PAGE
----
I work backwards. I stare at an empty page and start typing furiously, impulsively, without the interruption of judgment or editing. Then I go back and examine each line of dialogue and try to figure out what it’s doing – what objective it is pursuing, what character arc it is advancing. I move from subconscious to conscious.

I’ve never been very concerned with creating like-able characters, but they must be understandable. We don’t have to agree with what they do, but we have to understand why they do it. I think theatre, at its very best, is the practice of empathy – seeing from someone else’s vantage point and hopefully, in the process, gaining a greater understanding of their journey through the world.

EL:

Will we see another play with these characters? If so, what can you share about it?

MF:

Yes, the third play in the series is tentatively titled I Can Go and takes place two years after Your Best One.  I can’t give too much away about the plot, as it will spoil what happens in Your Best One, but it explores how we find the good in goodbye. How we move on, and move forward, on our own terms.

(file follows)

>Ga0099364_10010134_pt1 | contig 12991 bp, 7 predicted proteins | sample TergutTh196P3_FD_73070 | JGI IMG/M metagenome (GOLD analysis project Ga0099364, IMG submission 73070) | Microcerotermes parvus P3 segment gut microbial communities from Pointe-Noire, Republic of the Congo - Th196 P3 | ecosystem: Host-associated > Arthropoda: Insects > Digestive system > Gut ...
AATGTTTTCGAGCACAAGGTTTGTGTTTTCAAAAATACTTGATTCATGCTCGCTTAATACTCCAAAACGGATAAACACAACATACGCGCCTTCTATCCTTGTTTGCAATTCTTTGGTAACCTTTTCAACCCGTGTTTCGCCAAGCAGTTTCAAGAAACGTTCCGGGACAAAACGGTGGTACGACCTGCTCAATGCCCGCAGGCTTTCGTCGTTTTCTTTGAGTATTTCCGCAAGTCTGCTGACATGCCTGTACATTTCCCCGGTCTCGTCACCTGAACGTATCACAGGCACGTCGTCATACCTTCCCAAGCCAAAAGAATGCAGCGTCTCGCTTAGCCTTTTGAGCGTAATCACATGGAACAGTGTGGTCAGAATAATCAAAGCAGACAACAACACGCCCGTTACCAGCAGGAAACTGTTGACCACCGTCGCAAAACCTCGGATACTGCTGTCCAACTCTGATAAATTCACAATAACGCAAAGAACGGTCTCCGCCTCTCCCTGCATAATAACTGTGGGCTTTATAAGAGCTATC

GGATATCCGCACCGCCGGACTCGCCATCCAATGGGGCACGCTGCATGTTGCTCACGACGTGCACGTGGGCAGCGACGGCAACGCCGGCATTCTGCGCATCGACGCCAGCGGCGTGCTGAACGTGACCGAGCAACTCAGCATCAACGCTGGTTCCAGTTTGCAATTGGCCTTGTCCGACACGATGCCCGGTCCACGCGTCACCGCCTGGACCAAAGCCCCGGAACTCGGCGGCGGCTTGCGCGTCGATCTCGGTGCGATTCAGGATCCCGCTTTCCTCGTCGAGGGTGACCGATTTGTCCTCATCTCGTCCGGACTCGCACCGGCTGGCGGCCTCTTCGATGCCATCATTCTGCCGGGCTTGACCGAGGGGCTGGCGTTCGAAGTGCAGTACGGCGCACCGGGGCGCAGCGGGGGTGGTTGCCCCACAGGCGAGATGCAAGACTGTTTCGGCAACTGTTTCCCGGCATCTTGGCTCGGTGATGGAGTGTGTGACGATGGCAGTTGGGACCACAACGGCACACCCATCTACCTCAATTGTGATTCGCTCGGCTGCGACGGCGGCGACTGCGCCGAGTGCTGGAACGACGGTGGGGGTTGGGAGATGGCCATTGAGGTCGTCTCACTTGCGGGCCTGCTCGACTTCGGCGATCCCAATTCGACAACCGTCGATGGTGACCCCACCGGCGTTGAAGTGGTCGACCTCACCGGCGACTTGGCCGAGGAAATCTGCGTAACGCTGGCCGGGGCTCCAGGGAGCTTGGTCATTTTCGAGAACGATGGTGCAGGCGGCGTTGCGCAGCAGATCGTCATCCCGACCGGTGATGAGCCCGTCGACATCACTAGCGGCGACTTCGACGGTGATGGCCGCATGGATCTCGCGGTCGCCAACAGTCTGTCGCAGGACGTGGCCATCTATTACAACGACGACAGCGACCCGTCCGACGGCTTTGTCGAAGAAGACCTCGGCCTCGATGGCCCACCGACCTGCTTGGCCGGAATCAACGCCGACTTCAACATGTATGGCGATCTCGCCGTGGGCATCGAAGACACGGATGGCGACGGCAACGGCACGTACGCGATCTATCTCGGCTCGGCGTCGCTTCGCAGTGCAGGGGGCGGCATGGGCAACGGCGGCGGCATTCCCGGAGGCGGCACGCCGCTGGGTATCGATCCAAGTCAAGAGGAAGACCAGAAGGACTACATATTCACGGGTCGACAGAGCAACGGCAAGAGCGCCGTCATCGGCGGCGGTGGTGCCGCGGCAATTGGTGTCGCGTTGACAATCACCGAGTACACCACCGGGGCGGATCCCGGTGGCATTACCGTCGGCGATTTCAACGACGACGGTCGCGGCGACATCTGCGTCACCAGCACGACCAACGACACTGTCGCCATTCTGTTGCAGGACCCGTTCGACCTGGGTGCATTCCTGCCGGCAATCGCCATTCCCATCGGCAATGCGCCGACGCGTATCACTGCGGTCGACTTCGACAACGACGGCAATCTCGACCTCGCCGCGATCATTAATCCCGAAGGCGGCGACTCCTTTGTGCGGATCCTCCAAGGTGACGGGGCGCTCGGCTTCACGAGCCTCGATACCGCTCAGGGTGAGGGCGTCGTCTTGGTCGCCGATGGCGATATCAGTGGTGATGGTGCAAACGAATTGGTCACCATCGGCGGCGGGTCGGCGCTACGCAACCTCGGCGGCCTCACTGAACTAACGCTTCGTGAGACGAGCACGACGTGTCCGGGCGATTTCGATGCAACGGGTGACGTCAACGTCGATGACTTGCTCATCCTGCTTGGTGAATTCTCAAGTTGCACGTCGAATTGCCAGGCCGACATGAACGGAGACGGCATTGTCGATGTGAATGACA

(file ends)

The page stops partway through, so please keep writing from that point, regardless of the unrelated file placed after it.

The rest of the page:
EL:

When you reflect on this experience with Curious, how do you describe it?

MF:

It really means the world to me to see my work on Curious’ mainstage. Almost a decade ago, fresh out of grad school, I did a year-long playwriting residency at Curious sponsored by the National New Play Network. Over the course of that year, Curious became an artistic home for me, and Chip Walton became a mentor and friend. His belief in my voice, and advocacy for my work, is how and why this project came to fruition. Taking a chance on a relatively unknown voice is a risk, and I am forever grateful for Curious’ bravery.

EL:

Anything else you would like to share?

MF:

I think that covers it – great questions!

 

About the play:

The Hoffman family rallies together – and against each other – as they battle over health insurance, child custody, inheritance, and superfoods. Former couple Richard and David tentatively dance around each other as they each navigate if second chances are ever really possible. Featuring a family of Curious all stars, you’ll see wit, wisdom, and reminders of your own family as they grapple with challenges we all face. From Chicago Med writer and award-winning playwright Meridith Friedman, Your Best One captures the love and heartache in every family.

Eden Lane's e-ticket
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Your Best One

May 5 – June 10, 2018

For tickets visit Curious Theatre

My season 7 interview season with Curious Theatre Company Producing Artistic Director Chip Walton about Serial Storytelling 
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Eden Lane is a freelance journalist based in Denver Colorado